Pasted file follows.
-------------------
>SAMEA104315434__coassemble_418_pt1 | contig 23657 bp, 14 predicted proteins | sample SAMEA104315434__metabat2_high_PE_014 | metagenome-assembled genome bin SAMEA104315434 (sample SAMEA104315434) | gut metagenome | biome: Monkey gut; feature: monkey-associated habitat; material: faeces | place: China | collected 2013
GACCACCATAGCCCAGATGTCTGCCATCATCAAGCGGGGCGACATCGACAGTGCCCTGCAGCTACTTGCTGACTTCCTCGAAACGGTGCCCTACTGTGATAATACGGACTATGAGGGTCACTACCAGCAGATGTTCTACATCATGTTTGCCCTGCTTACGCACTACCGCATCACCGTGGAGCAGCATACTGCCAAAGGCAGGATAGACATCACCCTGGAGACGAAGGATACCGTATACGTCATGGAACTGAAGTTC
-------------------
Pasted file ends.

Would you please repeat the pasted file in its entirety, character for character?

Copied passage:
>SAMEA104315434__coassemble_418_pt1 | contig 23657 bp, 14 predicted proteins | sample SAMEA104315434__metabat2_high_PE_014 | metagenome-assembled genome bin SAMEA104315434 (sample SAMEA104315434) | gut metagenome | biome: Monkey gut; feature: monkey-associated habitat; material: faeces | place: China | collected 2013
GACCACCATAGCCCAGATGTCTGCCATCATCAAGCGGGGCGACATCGACAGTGCCCTGCAGCTACTTGCTGACTTCCTCGAAACGGTGCCCTACTGTGATAATACGGACTATGAGGGTCACTACCAGCAGATGTTCTACATCATGTTTGCCCTGCTTACGCACTACCGCATCACCGTGGAGCAGCATACTGCCAAAGGCAGGATAGACATCACCCTGGAGACGAAGGATACCGTATACGTCATGGAACTGAAGTTC